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MediaStars Commentary

Why Do You Need An Agent?

This may surprise you, but I partly became one because I did not like how most agents represent people. So when writing this article, I am going to be blunt. You should have expectations for your agent, and you need to go into the relationship with those clearly defined.


Why You Need An Agent:

Best Shot At Jobs




Most people get an agent to get a job. You probably know that we know where the jobs are, often before they are posted. You've probably heard that agents help get you more money. It’s all true. We know what markets and even individual stations pay. We also build relationships with companies and stations to make sure our clients are compensated well. But this can and should entail more than money.

Many agents just chase the money train and do not focus on where your talents will be best suited. The best shot at jobs means more than just the money. It means jobs you can not only succeed at but thrive in. It means ideally your agent has a relationship where they can find out if you are struggling with a job and help you get through the struggle or get you out before your reputation is damaged. It also means if there’s a great opportunity you need to take, helping you navigate out of your current situation in a way that doesn’t damage your relationship with your current company. Face it, this business is getting smaller with so many mergers. It was never a good idea to burn bridges, but it’s even more true now. The term, “it’s just business”, often doesn’t apply when you leave a company unless you handle the situation exactly right.


Agents can and should mentor you once you are in a job. If your agent is an attorney, you are hiring a negotiator. That’s OK, but that’s not an agent. A true agent will help you understand your strengths and weaknesses, help you grow and perhaps most importantly, help you navigate the politics in your newsroom and company. So, that person should have actually worked in TV news. We deal with all kinds of touchy subjects; clients being hazed, clients being sexually harassed, clients having job descriptions changed on the fly and suddenly being warned they are on the way out because of it, clients being told to change their delivery, wardrobe, and writing style. Whether you have 2 years or 20 of experience in this biz, you can always use someone to help guide you. Someone who cares about your best interest. This is something you need to clearly ask for and ask specifics about when vetting possible agents. Many will not risk relationships with companies and stations to truly protect their clients, but a good agent will advocate for you and will navigate those dicey politics. If you are a producer or manager (which I represent) you get access to the latest trends in the biz you may not be aware of, strategy sessions to increase your ratings and mentoring to help grow your strengths and minimize your weaknesses. 


Lastly, agents are great insurance. We tend to know what’s coming down the pike, and the signs that you could be in trouble or, on the flip side, on your way to a promotion. This business is known for being tough. You need an edge to keep yourself not just afloat, but ahead of the next wave. If you are being “promoted,” is it really in your best interest or is there another reason behind it that could actually hurt your career?  Without an agent, you make decisions in a vacuum. With an agent, you get extra knowledge to really make sound decisions on when to get in and when to get out of a job. If you are forced out, you have someone with a lot of ties to industry leaders who can explain what happened to help you get back in, with less damage to your reputation. I cannot tell you how many times I have had clients being pushed to move up in a company and when I push on why that job, I get “no one else will take that job because…” or “I decided that will toughen (name) up” or “I don’t care if (the person) will make $$$ more money at the job at sister station X… I need to fill Y.” Or a fantastic employee suddenly starts getting bad reviews. When I push, I get “we want to put someone else there, why can’t so and so just leave?”  Or someone gets turned down for a promotion and I’m told “I decide when the person is ready. So and so can just wait.”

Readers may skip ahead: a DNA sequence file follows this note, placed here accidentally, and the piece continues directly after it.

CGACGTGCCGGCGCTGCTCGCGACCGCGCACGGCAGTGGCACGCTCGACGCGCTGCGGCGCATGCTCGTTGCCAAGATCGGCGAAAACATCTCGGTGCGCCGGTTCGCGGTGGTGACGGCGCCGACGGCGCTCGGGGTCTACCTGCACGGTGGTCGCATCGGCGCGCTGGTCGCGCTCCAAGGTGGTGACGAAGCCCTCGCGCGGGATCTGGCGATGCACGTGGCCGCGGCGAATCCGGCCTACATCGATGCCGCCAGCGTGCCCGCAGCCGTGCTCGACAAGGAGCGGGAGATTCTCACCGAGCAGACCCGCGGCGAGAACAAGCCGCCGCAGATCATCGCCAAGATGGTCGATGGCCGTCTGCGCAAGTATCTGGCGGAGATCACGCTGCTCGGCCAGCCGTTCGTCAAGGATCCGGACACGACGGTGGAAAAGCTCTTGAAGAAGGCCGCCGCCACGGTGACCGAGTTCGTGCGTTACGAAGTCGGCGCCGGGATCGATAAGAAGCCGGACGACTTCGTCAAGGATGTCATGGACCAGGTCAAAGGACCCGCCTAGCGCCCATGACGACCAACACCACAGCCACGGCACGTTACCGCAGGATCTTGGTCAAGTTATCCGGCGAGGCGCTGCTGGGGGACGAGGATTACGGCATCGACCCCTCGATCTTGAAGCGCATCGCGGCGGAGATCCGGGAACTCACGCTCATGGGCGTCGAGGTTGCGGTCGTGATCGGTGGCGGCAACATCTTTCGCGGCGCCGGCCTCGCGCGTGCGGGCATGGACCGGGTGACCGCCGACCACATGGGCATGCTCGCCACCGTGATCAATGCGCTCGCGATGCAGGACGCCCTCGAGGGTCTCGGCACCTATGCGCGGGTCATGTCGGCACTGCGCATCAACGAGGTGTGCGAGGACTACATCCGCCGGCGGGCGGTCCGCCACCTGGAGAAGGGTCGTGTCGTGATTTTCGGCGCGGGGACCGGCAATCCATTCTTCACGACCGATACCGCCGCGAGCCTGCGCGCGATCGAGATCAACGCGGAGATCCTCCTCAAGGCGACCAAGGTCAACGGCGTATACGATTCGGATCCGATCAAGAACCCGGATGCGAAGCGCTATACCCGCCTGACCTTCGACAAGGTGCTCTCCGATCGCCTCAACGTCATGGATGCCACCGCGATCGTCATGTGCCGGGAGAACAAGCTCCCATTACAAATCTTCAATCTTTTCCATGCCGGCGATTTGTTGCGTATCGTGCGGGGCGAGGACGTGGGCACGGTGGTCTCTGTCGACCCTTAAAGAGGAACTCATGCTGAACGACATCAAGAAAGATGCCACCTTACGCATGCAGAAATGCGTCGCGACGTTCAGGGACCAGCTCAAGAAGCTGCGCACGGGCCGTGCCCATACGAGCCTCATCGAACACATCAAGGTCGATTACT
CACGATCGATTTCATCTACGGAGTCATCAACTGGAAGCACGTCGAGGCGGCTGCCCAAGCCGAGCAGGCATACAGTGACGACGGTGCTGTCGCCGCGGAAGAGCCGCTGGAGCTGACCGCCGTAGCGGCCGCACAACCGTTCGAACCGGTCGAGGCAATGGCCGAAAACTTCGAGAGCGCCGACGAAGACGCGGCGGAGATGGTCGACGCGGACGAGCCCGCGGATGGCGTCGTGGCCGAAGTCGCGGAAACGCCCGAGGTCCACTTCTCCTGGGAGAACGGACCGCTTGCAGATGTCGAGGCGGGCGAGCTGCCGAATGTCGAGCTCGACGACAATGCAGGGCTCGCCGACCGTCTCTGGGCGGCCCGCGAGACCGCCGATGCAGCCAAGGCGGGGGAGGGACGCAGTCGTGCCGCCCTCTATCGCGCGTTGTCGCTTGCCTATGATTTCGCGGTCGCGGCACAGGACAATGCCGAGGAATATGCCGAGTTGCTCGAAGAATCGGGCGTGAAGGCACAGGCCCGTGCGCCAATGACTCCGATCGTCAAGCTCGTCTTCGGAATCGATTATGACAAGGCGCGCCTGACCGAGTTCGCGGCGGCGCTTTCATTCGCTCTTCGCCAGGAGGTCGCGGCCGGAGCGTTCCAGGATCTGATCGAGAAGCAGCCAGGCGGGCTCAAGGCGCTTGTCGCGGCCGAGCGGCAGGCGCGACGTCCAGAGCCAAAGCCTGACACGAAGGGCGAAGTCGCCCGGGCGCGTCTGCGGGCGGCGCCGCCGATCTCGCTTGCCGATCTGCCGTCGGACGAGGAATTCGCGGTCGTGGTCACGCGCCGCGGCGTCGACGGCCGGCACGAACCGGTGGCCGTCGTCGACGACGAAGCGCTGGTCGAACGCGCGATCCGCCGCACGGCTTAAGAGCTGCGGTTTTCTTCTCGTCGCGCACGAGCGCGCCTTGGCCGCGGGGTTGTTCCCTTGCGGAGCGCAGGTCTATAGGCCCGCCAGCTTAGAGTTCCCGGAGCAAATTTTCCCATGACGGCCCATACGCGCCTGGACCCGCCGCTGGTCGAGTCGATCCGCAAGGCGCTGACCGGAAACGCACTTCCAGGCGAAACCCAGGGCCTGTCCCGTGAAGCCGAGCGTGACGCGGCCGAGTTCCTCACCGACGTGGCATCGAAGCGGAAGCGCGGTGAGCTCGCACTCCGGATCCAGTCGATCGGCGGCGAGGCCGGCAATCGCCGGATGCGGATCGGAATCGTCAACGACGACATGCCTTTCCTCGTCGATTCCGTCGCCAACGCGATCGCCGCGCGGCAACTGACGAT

If you trust these groups to be thinking of your best interests all the time, you are taking serious risks. If your station is suddenly sold you need to know if it’s OK to stay put or get out before being shown the door? There are companies that treat their employees well. There are companies that mentor well too, but all of them have the goal of improving the company, not the individual. At one time or another, you will be caught between a rock and a hard place. Agents can lessen the damage. Agents can also keep companies more honest, by questioning moves in a way you just cannot do on your own. Everyone hopes they never have to cash in their insurance policy, but when you do, you are grateful for the help. The same applies if you are about to be bounced or put in a very dicey situation. Agents are worth every penny. We can really protect your career path. 


A final thought about agents. When interviewing one for possible representation ask for specifics. How will you market me? How will you watch out for me when I have that great new job? How do you handle it if I suddenly fear my job could be in trouble? How often will you coach me? Set up your expectations. You are trusting this person with a lot. Be clear what you want and let the agent clearly state what can realistically be delivered. If you are on the same page, this could be one of the most influential and beneficial relationships of your career.


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